LONDON, England (CNN) -- Reclusive pop icon Michael Jackson will perform 10 concerts in London in July in what he described Thursday as a "final curtain call."
Michael Jackson announces the London dates at the O2 Arena.
The summer shows, Jackson's first major live performances in 12 years, will take place at the 20,000-capacity O2 Arena from July 8.
Jackson, 50, appeared in front of fans and media at the venue Thursday to announce the "This Is It" shows.
"These will be my final shows performing in London. "This Is It" really means this is it," said Jackson, wearing a trademark black military-style jacket with sparkling embroidery and black sunglasses. Jackson blew kisses and saluted his fans as they chanted "Michael! Michael!"
"I'll be performing the songs my fans want to hear. I'll see you in July and I love you so much." Watch Michael Jackson's announcement »
Tickets for the shows will cost £50-75 ($70-105) and will go on sale on March 13. Fans can pre-register to purchase tickets at www.MichaelJacksonLive.com.
The O2 Arena has acquired a reputation in recent years for staging "must-see" musical events. In 2007 it hosted Led Zeppelin's one-off comeback gig as well as a 21-night residency by Prince.
Britney Spears, the Pet Shop Boys and Lionel Richie are among performers due to play the venue this year.
Event promoter Rob Hallett welcomed Jackson's return, saying: "We are delighted to facilitate the return of the king of pop, long may he reign! When Michael Jackson performs the eyes of the world will be watching."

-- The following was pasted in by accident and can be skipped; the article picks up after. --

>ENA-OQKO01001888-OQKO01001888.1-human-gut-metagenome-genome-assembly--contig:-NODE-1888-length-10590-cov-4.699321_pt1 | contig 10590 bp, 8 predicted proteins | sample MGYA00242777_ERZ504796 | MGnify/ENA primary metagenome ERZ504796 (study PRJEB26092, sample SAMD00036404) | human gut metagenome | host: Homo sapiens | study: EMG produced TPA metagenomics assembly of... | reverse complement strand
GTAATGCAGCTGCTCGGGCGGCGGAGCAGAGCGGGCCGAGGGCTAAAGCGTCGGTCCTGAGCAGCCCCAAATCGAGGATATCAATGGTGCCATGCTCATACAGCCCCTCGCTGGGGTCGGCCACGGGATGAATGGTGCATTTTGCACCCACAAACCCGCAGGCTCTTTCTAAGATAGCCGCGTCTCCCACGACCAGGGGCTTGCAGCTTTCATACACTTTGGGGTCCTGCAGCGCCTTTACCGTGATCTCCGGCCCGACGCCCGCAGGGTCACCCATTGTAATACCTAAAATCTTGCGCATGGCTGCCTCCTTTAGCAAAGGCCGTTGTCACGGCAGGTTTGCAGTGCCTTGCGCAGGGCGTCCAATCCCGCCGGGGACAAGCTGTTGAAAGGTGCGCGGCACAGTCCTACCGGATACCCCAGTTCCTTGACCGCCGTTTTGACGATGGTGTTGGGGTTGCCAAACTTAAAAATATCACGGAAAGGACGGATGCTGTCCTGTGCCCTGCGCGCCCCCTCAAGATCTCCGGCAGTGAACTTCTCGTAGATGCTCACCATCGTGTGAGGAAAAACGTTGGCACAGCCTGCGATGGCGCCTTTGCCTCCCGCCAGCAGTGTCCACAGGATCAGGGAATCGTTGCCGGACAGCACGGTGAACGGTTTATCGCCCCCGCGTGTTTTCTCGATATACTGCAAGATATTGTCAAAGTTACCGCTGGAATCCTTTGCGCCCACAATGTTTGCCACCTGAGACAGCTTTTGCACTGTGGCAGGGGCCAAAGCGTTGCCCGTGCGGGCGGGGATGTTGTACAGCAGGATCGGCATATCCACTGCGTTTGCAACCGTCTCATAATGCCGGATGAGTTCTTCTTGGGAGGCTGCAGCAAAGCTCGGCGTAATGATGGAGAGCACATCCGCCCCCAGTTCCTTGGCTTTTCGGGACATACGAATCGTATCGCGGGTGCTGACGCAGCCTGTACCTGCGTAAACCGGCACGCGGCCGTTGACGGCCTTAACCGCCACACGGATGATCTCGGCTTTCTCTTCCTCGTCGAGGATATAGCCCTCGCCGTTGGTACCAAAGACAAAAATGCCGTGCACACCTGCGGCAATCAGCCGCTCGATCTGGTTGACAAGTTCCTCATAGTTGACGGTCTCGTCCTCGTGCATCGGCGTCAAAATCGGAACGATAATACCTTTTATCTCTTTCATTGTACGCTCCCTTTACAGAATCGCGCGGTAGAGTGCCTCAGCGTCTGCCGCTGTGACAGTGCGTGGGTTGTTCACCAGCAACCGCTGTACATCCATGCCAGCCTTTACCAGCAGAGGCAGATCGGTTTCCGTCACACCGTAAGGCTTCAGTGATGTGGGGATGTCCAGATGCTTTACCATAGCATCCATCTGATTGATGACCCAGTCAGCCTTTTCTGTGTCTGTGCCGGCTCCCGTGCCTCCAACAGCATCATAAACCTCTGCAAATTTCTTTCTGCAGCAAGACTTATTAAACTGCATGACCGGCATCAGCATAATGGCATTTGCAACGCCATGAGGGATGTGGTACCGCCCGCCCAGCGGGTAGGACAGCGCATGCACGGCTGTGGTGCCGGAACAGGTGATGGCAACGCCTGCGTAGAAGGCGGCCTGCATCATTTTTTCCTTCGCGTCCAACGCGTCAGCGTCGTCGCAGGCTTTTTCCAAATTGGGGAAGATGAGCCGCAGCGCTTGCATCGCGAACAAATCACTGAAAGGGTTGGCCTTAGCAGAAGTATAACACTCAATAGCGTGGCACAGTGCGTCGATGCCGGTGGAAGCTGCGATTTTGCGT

Jackson's appearance Thursday was not as slick as some of his signature dance moves.
The star was held up in traffic as he traveled from his central London hotel to the venue on a peninsula of the River Thames in southeast London. An exclusive video that was to be shown before his arrival on stage then failed to play on cue.
Several hundred Jackson fans had waited up to five hours to show their support for their idol. iReport.com: Show us your Michael Jackson moves
"I'm quite excited about him coming back," said Lee Gibson, 36. "He's got great songs despite all his issues. It's going to be massive."
Owen Griffiths, 29, said: "It will be interesting to see what he does. If he puts on a good show like he used to do back in the day it will be a turning point for him just like it was for Prince here. If he's playing a greatest hits concert I would definitely pay £50 to see that --- so long as it's "Thriller" and "Off the Wall" only."
Jackson, a child star with the Jackson Five who went on to enjoy stellar solo success with classic albums such as "Thriller" and "Bad," has rarely been seen in public since he was acquitted on child molestation charges in the U.S. in 2005. Timeline gallery of the highs and lows of Jackson's life »
Rumors of financial difficulties and health problems -- in 2008 he was photographed being pushed in a wheelchair -- have swirled around the famously eccentric star in recent years.
Last year he sold his iconic Neverland ranch and he has spent much of his time since his acquittal living in Bahrain.
The auction house, Julien's, is selling Jackson's Neverland property including the gates, the singer's famed white-jeweled glove and a stretched Rolls Royce. Watch what Jackson memorabilia is being sold »
Jackson hasn't recorded a studio album since "Invincible" -- his 10th solo record -- in 2001. His last major series of concerts was a world tour to promote the "HiStory" album in 1996 and 1997.
"Thriller," released in 1982 and containing classic Jackson hits such as "Beat It," "Billie Jean" and the title track, is the best-selling album of all time. Jackson is estimated to have sold more than 750 million albums in total.
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